Polish director Tomasz Wasilewski has his work cut out for him as a member of the India Gold Jury at the Jio MAMI 18th Mumbai Film Festival this year, with films exploring a range of themes and meaty characters. Having recently won the Silver Bear for Best Script at the 66th Berlinale Film Festival for his latest film ‘United States of Love’, Wasilewski seems well-equipped to deal with the challenges of ‘judging’ a film though, emerging as one of the most interesting voices in Polish European auteur cinema recently.

We catch up with him on a range of things, from the cinematic themes that excite him, to his favourite filmmakers and his expectations from his India trip.

Tomasz Wasilewski - Pandolin.com

Tomasz Wasilewski

Tell us a little bit about your background, and what you’ve been up to recently.

Well, I’ve been travelling with my film ‘United States of Love’ to various festivals around the world. More importantly, we’ve sold it to 38 countries. We’re really excited about this, as people from places ranging from Korea, Taiwan to China, Brazil and all over Europe will be able to watch it in theatres soon.

This is my third film, with my debut feature film ‘In A Bedroom’ premiering at the Karlovy Vary film festival in Czech Republic, about three years ago. It was an independent film, and as with most filmmakers, I struggled for a long time to get enough money to produce it. Since I didn’t want to wait, I decided to go ahead and make an independent film, and it really worked! After opening at Karlovy Vary, we travelled to all the important Polish film festivals, and the film was considered a breakthrough, especially since it was created on such a shoestring budget.

‘Floating Skyscrapers’ was my second film, a story of a young man coming to terms with his sexuality, which premiered at the Tribeca Festival in New York. It received some great response, getting nominated for a few awards across festivals and being an Indiewire top pick for Best Narrative Feature. It also won the top prize in the East of the West section at the Karlovy Vary International Film Festival, and we managed to take it to 12 countries.

I started working on ‘United States of Love’ after that, and things have been going really fast since then. The film won quite a few awards for acting, editing and directing at the Polish Film Festival, and getting the Silver Berlin Bear award at the Berlin International Film Festival was amazing. It will be screened at the Indian International Film Festival (IFFI) after Mumbai. I’m currently working on my fourth film, which should be ready at the end of the year.

We are not familiar with independent cinema in India — it’s like a new wave, a new face of cinema for the generation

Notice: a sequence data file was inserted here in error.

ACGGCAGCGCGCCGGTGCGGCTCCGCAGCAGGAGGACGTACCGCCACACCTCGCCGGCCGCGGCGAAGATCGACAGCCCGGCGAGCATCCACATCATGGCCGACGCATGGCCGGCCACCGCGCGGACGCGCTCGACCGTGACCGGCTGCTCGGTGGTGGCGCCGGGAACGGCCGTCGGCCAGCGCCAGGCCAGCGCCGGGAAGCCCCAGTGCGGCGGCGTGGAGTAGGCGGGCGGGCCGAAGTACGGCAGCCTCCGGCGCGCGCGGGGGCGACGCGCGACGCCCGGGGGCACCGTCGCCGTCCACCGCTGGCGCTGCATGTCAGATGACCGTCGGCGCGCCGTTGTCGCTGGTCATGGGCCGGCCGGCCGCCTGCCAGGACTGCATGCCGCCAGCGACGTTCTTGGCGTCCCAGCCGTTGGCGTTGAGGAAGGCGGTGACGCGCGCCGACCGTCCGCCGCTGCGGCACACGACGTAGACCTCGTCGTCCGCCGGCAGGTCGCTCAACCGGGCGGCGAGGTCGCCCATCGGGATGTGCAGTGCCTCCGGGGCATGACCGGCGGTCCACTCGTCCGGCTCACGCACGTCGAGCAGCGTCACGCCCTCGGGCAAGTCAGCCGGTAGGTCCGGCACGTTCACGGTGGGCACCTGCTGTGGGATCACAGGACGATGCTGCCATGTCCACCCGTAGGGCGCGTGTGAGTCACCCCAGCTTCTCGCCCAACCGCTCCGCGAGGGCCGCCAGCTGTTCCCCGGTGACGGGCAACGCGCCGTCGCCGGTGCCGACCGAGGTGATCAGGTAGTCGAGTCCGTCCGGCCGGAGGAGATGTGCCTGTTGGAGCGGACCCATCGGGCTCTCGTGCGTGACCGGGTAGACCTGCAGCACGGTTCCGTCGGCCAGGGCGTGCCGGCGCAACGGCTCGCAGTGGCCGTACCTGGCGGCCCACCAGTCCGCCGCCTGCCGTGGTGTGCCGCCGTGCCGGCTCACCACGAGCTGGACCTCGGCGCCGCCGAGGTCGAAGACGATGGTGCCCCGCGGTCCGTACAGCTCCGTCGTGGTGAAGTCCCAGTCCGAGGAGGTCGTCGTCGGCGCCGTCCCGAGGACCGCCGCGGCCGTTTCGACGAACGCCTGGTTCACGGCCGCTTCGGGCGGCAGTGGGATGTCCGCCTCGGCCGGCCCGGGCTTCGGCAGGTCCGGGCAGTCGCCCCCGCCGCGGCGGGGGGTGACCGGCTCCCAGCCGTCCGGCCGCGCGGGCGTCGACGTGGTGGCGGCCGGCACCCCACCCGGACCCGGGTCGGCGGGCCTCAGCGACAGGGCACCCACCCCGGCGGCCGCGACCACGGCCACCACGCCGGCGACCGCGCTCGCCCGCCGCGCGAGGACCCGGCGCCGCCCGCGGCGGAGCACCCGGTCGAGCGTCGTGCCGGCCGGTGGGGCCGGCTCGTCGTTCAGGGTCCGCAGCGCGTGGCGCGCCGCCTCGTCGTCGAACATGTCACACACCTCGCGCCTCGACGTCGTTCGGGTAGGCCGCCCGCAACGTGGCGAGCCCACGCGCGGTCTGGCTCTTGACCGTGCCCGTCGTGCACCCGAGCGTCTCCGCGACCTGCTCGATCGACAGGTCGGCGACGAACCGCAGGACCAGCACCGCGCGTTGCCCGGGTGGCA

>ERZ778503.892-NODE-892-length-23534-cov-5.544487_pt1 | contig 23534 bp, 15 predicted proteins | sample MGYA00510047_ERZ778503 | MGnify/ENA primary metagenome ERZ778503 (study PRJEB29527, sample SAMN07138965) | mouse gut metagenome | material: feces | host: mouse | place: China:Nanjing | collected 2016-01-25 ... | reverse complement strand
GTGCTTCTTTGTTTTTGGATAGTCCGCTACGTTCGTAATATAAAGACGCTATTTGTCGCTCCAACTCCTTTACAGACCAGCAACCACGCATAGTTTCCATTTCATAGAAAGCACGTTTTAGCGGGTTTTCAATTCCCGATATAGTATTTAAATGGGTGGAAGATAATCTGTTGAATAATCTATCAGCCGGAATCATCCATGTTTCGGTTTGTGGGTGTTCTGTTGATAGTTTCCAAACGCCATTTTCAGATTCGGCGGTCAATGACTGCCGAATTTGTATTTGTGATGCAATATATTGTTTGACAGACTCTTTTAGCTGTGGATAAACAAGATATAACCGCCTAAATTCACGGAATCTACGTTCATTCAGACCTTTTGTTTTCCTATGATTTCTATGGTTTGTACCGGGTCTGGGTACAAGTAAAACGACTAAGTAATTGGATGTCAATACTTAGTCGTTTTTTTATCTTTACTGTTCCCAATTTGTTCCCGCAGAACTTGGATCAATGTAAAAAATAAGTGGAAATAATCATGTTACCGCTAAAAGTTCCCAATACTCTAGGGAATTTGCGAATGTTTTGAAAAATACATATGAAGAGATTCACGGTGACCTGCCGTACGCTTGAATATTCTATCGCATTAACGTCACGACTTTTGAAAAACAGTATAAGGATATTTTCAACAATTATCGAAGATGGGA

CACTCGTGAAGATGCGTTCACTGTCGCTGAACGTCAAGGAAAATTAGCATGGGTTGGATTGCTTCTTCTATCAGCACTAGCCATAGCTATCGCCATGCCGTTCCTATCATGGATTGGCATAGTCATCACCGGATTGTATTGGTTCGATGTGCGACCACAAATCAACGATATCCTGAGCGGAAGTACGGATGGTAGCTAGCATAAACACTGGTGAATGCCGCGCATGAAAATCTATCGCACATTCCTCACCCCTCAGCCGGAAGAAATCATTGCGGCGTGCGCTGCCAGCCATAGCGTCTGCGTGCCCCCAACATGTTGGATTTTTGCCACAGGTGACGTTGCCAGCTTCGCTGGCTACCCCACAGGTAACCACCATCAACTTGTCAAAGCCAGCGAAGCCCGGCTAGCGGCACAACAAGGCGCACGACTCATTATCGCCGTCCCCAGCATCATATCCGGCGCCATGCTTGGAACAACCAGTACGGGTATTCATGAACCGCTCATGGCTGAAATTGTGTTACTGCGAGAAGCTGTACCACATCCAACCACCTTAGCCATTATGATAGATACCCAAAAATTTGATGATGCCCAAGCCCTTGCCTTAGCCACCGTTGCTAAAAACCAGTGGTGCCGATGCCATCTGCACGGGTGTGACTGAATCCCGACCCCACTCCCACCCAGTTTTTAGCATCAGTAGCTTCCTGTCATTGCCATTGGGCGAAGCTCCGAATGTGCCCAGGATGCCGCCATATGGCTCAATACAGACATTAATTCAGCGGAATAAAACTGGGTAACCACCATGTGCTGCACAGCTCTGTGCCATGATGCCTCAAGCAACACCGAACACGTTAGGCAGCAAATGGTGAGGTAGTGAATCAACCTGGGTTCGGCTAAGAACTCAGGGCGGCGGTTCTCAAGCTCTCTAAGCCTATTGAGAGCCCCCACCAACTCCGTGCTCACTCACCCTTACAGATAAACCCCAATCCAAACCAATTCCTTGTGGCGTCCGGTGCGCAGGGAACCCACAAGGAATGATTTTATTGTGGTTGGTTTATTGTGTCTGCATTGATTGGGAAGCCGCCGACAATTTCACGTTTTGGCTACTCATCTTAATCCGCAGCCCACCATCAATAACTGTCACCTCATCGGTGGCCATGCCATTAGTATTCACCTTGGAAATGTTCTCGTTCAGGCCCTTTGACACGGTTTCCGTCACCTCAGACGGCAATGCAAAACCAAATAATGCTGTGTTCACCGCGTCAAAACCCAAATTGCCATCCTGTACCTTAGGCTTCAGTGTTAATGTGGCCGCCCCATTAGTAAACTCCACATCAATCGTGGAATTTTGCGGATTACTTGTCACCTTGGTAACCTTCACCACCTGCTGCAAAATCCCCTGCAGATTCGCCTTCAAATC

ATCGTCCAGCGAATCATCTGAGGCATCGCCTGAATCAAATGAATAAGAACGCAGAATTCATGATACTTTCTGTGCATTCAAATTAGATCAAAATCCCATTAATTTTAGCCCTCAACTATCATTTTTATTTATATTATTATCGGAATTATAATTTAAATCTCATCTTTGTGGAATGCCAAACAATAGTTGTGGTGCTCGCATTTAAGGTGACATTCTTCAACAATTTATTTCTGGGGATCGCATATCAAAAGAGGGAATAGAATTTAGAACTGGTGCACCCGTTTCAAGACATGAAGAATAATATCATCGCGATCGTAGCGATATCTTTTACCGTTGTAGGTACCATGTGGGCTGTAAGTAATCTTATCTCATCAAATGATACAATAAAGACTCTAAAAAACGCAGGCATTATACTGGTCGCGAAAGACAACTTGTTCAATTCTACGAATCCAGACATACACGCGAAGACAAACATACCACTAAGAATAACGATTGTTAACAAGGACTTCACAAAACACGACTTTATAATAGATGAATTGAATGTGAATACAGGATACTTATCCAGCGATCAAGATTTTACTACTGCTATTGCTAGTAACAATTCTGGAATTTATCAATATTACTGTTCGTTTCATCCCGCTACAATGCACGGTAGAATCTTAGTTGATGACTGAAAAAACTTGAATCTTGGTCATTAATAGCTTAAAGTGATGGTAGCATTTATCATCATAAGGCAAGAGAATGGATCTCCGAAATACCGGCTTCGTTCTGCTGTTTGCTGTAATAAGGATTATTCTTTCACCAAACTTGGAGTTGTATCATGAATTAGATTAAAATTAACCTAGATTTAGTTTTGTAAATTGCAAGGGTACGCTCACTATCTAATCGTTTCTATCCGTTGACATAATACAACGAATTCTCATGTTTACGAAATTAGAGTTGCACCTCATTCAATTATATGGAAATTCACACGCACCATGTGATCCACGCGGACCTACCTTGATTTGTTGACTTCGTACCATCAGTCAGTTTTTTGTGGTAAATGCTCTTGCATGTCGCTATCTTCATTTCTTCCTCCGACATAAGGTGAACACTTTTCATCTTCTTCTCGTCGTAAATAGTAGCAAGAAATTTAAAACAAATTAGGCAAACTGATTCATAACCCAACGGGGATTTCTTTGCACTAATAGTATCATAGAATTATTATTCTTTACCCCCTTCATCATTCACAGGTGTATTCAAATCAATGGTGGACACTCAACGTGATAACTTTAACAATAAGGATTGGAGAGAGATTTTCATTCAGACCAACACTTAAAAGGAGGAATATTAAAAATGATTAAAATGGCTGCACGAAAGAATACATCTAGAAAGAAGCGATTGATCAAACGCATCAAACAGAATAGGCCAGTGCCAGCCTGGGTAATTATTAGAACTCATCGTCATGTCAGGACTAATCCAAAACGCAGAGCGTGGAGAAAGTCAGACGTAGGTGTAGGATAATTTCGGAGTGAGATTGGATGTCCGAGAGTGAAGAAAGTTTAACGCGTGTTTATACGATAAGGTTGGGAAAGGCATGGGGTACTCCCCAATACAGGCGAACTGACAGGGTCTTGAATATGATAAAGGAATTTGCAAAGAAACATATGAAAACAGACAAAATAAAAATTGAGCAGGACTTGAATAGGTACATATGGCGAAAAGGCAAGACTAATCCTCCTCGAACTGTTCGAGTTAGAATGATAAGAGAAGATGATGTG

Who are some of your favourite filmmakers?

I really enjoy films made by directors who focus on human beings, and their emotions, and the state of their mind or soul. There are a lot of European filmmakers that I look up to who explore these themes. Some names that come to mind would be the Dardenne Brothers, M. Hanecke, U. Siedl, C. Mungiu, S. Loznitza, Sofia Coppola, and Aronofsky. I admire these filmmakers very much; I’ve watched all their films.

India Gold Mami - Pandolin.com

The films in the India Gold category

Have you had the chance to watch any Indian films? What is your general impression of the Indian film industry, and are there any filmmakers’ works that you’ve really enjoyed?

Not really, honestly. I don’t know many of the filmmakers who are screening their films at the Mumbai Film Festival, but I’m so excited to discover them. Everyone around the world knows Bollywood, and that it’s huge, but we are not familiar with independent cinema in India — it’s like a new wave, a new face of cinema for the generation. I don’t really know how similar it would be to European arthouse films, but I’m very curious and excited to find out.

I’ve heard that a lot of people go to cinemas to watch films in India, and I think this is amazing, crazy and lovely.


As a part of the India Gold Jury at Jio MAMI 2016, what are some of the qualities you will be looking out for in the winning entry?

I am going in with no preconceived notions — I don’t want to know anything about the films beforehand. No trailers, nothing; I just want to sit for the screening as an audience member, to keep a fresh perspective. When you read up about films, you go in expecting something, and I think it’s important to find your own way of understanding a story in a film.